by David Safier
In Ohio, for example, the state for the first time will compel as many as 23 low-performing charters to close at the end of this academic year, under provisions of a 2006 law pegged to the state’s accountability system. That legislation was enacted at a time when the governor and leading legislators in Ohio were deemed particularly charter-friendly.
"[Charter enthusiasts] have certainly awakened to the fact that there are too many crummy charter schools out there and not enough high performers," said Chester E. Finn Jr., himself a longtime charter proponent and the president of the Thomas B. Fordham Institute, a Washington think tank.
Attempts to close charters often face big barriers, [Bryan C. Hassel, a charter expert] noted, including staunch opposition from families. "These schools live on and exist, generally, even if they’re extremely bad," he said.
Mr. Obama highlighted the issue at a campaign stop in Riverside, Ohio, two weeks after getting the Democratic nomination for president. "I'll double the funding for responsible charter schools," he said, vowing to work with governors to hold all charters accountable. "Charter schools that are successful will get the support they need to grow. And charters that aren’t will get shut down."
One road to better charter quality that’s gaining far more attention is the role played by charter authorizers, the bodies charged with approving, monitoring, and potentially closing schools.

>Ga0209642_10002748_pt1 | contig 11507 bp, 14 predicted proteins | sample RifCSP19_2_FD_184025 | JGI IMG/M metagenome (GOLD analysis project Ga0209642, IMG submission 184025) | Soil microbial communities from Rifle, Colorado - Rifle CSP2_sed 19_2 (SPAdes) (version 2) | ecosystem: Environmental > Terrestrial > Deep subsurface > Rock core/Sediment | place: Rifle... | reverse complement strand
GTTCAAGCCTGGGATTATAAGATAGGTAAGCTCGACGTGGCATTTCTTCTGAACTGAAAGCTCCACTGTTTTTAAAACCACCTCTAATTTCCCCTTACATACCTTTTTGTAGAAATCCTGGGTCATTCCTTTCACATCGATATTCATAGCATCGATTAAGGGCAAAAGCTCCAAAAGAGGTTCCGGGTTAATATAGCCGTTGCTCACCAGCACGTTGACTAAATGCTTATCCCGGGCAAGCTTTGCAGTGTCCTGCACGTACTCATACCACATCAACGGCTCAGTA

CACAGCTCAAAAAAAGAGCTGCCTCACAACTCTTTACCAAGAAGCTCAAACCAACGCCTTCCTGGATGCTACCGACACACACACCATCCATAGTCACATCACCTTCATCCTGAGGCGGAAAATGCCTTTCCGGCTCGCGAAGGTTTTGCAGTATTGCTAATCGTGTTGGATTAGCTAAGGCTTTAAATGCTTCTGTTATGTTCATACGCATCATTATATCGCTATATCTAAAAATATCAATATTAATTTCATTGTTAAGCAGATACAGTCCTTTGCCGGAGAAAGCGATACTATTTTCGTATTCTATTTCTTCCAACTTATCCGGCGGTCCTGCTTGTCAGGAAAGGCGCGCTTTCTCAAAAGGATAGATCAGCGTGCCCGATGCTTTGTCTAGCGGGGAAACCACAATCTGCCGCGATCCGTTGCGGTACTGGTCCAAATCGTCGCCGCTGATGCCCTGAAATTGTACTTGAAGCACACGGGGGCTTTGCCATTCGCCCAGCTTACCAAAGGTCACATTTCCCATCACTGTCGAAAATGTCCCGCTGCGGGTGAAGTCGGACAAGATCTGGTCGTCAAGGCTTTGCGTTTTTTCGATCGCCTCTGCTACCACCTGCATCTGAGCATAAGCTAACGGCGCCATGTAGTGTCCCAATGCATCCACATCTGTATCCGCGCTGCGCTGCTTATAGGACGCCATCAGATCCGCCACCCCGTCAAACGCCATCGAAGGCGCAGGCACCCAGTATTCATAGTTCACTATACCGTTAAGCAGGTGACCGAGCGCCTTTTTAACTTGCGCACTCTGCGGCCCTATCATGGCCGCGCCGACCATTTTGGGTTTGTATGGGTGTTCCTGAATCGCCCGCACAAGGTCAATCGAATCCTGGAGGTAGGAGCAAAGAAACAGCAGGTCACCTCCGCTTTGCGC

. . . Robin J. Lake, the director of the National Charter School Research Project at the University of Washington, argued in a 2006 paper that “irresponsible authorizing—allowing unqualified people to open schools and doing little about bad schools—may prove to be the Achilles' heel of the charter school movement.”
Some analysts argue that authorizers themselves should be held accountable for the quality of their work, and even for the performance of schools they oversee, with sanctions for authorizers who do a poor job.
"At the very least, states should track and make publicly available clear information about how each charter authorizer’s portfolio is performing," said the recent Education Department report.
Minnesota lawmakers are expected this year to act on legislation that would set a higher standard for authorizers.
"We still continue to have high-profile problems with some charters that give them all a bad name," said state Rep. Mindy Greiling, a Democrat who chairs the House K-12 education finance committee and is co-sponsoring the measure. "There have been some spectacular sponsors, and others who sign on the dotted line and absolve themselves of any responsibility."